Whether you’ve been a regular for years or it’s your first time here, Bimbo’s is the classic nightspot for the upscale traveler.
Less than a decade old, the Atlanta Philharmonic Orchestra’s youth represents its modern approach and audience. The volunteer, non-profit Atlanta Philharmonic Orchestra differs in that its all-inclusive members either identify with the LGBT community or are LGBT-friendly.
Conducted by Mirna Ogrizovic-Ciric, a Berry College professor who was born in Croatia but grew up in Serbia, the Atlanta Philharmonic Orchestra’s main goal is to share beautiful music that is inclusive of all. To that end, the group has delighted audiences by performing compositions from heavyweights such as Mozart, Bach, Beethoven and Haydn.
Guest soloists have been as impressive as its classical repertoire and include pianist Paolo André Gualdi, who grew up in Italy and has received great praise in Europe and the U.S., as well as Martin Gueorguiev, a cellist who earned first prize at Bulgaria’s National Competition for German and Austrian Music. When it comes to spreading beautiful music in Atlanta, the Atlanta Philharmonic Orchestra remains in a class of its own.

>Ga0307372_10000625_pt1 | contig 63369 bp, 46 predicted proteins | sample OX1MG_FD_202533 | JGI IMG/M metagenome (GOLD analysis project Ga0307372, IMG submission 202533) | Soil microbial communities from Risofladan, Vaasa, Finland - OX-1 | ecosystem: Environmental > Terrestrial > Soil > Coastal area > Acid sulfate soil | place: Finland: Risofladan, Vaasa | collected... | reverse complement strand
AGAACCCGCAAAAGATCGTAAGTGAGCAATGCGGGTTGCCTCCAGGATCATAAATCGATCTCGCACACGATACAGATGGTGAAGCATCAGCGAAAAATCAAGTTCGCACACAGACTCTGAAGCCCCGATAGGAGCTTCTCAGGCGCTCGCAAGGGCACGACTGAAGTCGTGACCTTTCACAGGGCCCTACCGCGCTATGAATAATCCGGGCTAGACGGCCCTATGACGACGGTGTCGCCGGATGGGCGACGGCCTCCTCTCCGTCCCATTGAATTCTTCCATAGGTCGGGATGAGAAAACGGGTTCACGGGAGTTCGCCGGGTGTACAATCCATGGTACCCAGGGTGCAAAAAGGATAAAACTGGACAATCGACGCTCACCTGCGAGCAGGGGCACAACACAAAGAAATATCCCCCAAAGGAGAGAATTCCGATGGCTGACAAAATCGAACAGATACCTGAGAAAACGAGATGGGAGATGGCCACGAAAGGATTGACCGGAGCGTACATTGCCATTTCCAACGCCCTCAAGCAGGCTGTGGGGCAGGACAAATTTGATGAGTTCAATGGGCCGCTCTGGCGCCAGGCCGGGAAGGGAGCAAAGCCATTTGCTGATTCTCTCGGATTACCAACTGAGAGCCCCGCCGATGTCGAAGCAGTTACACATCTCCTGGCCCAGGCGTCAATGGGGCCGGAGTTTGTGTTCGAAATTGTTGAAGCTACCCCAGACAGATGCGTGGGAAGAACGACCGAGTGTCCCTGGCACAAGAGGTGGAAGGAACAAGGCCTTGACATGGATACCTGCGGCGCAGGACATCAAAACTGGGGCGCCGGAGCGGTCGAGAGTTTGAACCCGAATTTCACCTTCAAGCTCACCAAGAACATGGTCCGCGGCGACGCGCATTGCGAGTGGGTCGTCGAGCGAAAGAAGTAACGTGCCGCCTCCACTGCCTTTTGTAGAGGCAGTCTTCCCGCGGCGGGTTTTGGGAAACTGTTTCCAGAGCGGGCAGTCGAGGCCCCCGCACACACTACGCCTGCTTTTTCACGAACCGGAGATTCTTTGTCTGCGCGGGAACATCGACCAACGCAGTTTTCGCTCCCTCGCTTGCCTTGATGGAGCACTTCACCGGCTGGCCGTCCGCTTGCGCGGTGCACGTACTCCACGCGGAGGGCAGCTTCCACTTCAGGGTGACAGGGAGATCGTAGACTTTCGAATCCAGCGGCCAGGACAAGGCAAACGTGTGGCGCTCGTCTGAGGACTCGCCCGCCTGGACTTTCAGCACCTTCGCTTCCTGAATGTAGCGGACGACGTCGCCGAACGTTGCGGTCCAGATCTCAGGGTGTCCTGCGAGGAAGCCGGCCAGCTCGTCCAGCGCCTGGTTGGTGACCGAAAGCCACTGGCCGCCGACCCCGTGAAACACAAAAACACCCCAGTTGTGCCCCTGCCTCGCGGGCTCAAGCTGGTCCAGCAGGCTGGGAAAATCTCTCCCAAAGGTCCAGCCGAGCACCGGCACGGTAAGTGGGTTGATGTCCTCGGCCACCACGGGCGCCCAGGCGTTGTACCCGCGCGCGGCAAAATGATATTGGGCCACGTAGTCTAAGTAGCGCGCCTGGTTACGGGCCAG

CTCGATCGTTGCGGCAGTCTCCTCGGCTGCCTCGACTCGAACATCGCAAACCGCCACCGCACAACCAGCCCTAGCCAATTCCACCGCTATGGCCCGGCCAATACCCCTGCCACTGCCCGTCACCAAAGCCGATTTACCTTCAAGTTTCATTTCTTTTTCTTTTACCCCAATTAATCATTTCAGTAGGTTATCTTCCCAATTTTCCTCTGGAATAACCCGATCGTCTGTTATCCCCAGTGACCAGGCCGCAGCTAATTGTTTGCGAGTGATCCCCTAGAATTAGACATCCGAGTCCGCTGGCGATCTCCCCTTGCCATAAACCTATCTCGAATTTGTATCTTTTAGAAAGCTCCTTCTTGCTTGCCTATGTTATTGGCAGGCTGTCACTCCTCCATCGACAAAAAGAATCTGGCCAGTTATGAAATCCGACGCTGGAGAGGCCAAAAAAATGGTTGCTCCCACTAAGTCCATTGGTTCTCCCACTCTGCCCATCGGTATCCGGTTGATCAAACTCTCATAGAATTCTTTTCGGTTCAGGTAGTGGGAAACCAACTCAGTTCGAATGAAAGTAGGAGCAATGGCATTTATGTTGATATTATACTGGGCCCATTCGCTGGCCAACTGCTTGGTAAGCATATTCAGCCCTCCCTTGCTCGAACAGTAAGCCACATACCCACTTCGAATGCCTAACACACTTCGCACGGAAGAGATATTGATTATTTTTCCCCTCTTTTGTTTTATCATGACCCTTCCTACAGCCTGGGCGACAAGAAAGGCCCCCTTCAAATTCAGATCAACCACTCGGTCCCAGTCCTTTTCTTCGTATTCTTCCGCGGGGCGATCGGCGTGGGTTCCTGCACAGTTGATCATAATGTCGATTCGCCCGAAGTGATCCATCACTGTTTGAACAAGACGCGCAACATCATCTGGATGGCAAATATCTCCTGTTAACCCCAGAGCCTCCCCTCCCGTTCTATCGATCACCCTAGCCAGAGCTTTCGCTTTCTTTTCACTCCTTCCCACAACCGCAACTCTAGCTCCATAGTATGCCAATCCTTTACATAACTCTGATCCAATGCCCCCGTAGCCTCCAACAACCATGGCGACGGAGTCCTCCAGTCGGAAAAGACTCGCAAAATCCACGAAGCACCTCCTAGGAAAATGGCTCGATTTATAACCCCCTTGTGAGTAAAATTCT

This rockin’, spacious venue is located in Chinatown, but doesn’t feel a thing like Beijing. Occupying an old burlesque house where W.C. Fields and Mae West once performed, the Trocadero Theatre gives the vibe of a 40’s pin-up lounge while playing host to up to 1,200 people!
Past acts include Phoenix, the Scissor Sisters, and the French Kicks and now it hosts the best bands in independent music. With grand mirrors, pillars, balconies, and exquisite moldings, the old flavor of the place still remains for the trendy, young, hipster crowd.